It's no secret that microservices as a way to build and deploy applications is gaining a lot of interest from businesses of all sizes. In some ways, it feels like the next natural evolution of software and services development. But when it comes to security, there are differences in how dev and ops teams need to approach microservices.
Microservices architectures are changing the way applications are developed, deployed and maintained. That presents a whole host of new opportunities that may make it easier, eventually, to manage and update software, but it also presents some unique challenges. Take monitoring as an example.
Half of all of YouTube's video traffic is coming from mobile devices, according to YouTube CEO Susan Wojcicki.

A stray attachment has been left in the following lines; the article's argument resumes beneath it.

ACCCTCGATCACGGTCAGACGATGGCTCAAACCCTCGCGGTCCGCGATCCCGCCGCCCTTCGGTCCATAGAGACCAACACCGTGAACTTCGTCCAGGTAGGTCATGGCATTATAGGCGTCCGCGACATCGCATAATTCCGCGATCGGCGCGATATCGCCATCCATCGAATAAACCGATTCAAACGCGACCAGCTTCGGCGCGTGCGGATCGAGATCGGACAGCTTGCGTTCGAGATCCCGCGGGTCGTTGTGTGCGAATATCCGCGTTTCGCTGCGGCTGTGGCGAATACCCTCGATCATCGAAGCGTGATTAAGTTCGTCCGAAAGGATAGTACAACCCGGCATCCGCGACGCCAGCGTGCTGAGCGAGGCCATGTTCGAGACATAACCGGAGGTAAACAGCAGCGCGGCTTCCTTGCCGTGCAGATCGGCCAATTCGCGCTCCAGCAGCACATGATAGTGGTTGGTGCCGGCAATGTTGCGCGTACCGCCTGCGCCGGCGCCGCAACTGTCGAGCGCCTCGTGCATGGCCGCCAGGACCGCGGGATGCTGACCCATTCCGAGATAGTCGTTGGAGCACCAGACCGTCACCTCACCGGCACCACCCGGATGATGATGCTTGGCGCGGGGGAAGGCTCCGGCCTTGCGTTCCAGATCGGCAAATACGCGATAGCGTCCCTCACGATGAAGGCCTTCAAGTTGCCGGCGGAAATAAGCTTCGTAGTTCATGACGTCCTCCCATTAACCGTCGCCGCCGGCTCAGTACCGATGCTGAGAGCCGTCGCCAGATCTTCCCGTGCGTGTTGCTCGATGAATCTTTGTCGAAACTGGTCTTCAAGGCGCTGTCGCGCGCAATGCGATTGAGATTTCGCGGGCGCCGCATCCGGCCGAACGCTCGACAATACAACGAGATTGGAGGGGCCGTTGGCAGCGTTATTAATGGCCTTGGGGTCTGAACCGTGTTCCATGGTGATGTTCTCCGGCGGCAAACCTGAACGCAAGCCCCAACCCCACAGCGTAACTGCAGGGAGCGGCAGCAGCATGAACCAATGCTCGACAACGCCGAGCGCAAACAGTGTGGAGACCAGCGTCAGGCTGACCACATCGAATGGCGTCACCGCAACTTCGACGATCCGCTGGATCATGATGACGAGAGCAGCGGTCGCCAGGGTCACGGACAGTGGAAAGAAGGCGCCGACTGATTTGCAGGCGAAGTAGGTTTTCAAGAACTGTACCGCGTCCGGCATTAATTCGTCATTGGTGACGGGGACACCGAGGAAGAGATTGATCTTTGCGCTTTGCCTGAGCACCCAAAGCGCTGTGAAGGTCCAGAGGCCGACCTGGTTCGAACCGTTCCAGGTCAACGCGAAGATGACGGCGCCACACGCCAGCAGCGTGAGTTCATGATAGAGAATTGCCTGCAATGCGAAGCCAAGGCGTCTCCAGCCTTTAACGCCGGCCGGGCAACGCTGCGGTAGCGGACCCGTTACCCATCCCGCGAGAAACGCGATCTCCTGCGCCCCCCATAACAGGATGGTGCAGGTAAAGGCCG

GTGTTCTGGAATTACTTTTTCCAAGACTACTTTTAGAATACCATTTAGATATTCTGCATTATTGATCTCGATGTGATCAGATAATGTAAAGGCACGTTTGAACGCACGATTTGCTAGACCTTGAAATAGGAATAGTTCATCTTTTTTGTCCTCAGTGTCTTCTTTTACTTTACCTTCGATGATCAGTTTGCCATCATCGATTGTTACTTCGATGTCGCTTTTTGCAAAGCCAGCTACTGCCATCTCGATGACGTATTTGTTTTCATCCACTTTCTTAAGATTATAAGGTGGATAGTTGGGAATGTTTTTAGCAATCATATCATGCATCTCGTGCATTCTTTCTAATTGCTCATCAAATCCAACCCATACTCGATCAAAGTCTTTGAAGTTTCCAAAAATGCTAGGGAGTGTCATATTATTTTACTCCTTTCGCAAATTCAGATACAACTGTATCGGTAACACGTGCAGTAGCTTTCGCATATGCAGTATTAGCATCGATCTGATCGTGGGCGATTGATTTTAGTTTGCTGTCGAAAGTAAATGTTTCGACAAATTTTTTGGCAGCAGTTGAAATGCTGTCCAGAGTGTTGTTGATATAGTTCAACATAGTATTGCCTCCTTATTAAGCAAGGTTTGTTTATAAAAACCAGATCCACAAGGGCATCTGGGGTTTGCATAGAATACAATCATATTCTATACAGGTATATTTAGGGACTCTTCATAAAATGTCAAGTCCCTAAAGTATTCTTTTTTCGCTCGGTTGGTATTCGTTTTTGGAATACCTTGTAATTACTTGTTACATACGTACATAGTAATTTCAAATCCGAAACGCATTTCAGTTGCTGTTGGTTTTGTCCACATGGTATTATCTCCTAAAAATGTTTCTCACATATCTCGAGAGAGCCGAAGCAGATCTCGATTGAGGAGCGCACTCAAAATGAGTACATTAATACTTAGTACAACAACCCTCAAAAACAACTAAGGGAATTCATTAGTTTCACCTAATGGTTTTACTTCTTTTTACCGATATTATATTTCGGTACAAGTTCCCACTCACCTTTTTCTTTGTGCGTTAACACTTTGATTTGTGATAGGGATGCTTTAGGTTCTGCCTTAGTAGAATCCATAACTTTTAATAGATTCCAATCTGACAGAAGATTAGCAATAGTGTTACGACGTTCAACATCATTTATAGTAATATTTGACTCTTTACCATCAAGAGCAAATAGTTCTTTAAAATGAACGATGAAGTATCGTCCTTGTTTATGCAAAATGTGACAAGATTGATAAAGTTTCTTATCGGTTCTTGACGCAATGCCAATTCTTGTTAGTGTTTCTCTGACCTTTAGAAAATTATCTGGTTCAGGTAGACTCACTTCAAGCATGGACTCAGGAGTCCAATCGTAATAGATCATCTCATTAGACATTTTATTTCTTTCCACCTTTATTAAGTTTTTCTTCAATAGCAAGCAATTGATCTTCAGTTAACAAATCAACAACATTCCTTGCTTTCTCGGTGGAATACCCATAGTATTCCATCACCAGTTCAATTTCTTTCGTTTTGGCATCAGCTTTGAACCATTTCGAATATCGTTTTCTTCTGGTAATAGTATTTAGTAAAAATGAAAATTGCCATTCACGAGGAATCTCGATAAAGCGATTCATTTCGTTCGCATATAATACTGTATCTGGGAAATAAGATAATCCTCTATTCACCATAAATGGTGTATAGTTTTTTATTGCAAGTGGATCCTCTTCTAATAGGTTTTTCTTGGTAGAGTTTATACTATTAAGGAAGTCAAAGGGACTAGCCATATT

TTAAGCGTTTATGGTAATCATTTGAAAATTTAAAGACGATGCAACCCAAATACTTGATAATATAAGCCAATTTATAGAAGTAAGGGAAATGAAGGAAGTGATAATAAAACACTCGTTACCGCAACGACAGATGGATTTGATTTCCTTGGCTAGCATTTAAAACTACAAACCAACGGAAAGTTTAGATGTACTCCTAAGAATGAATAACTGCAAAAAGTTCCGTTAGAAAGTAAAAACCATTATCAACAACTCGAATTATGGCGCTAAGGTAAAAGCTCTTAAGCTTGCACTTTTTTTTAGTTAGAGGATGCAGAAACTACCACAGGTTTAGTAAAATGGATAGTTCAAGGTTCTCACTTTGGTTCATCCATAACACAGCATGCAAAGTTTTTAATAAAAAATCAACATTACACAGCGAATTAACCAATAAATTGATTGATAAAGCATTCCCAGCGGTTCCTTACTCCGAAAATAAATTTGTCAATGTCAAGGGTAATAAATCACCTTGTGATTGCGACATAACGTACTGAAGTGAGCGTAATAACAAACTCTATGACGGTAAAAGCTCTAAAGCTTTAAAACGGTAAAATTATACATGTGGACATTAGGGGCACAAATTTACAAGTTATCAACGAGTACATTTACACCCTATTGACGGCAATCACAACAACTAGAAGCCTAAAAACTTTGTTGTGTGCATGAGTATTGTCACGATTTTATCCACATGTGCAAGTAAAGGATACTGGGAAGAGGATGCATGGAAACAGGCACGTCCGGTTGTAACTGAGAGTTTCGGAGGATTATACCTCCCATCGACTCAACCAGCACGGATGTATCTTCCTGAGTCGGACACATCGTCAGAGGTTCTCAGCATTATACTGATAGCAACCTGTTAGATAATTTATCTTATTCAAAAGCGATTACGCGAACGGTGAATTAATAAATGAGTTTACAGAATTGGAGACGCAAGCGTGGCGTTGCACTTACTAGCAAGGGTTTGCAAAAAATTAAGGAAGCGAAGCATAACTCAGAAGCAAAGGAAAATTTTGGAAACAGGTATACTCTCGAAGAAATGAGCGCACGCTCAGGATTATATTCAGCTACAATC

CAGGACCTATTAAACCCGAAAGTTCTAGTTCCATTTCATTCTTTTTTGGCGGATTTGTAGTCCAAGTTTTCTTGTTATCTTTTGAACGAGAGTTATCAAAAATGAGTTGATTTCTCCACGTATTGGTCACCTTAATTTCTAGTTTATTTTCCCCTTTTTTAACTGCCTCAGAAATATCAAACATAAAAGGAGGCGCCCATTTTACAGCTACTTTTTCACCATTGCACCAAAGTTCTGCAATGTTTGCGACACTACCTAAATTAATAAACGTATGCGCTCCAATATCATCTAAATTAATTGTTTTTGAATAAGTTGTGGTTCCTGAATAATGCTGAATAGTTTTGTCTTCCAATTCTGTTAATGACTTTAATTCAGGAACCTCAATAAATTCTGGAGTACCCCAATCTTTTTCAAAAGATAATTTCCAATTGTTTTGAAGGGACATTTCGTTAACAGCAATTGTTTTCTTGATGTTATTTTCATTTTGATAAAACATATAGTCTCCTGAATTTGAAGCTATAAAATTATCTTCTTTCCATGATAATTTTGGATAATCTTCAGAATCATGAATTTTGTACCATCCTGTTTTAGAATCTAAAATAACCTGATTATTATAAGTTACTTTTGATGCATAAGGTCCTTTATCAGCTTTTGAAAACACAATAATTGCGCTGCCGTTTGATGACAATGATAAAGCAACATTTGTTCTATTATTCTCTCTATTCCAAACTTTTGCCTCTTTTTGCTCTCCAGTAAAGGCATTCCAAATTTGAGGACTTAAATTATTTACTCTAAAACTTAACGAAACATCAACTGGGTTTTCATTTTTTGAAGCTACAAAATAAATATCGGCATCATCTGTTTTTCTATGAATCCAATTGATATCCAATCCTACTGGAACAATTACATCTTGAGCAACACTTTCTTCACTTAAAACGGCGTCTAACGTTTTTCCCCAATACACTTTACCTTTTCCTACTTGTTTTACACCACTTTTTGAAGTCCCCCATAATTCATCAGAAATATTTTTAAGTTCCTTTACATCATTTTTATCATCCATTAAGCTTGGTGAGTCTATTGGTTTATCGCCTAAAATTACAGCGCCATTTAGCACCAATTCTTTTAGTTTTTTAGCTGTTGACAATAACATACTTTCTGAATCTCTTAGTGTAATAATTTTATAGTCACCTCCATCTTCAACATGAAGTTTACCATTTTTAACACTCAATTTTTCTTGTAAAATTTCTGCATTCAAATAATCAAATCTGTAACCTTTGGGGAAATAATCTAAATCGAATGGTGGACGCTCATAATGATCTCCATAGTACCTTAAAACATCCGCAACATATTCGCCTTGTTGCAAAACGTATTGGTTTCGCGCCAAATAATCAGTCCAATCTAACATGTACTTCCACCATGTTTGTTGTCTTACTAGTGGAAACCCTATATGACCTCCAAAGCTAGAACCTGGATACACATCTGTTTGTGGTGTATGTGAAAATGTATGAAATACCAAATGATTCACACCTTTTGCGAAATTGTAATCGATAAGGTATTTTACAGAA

Yahoo recently appointed Mike Kail, who formerly worked at Netflix, as its new CIO and senior vice president of infrastructure.
If a champion of the people was supposed to have emerged from the "public dialog" about how the Open Internet problem was to sort itself out, that champion was difficult to see for all the smoke.
While some net neutrality advocates have elevated the issue to the level of a human rights debate, one advocate is suggesting it be deflated to that of a business arrangement.
When it comes to big content providers, it doesn't get much bigger than Netflix.
What is interesting is how Netflix distributes the huge amount of content to its storage servers. It prepopulates them--sneakernet style--prior to shipping the servers out for deployment.
Netflix will be offered on some U.S. cable provider set-top boxes for the first time.
Yahoo might try its hand at orginal Hollywood TV programming if reports are correct.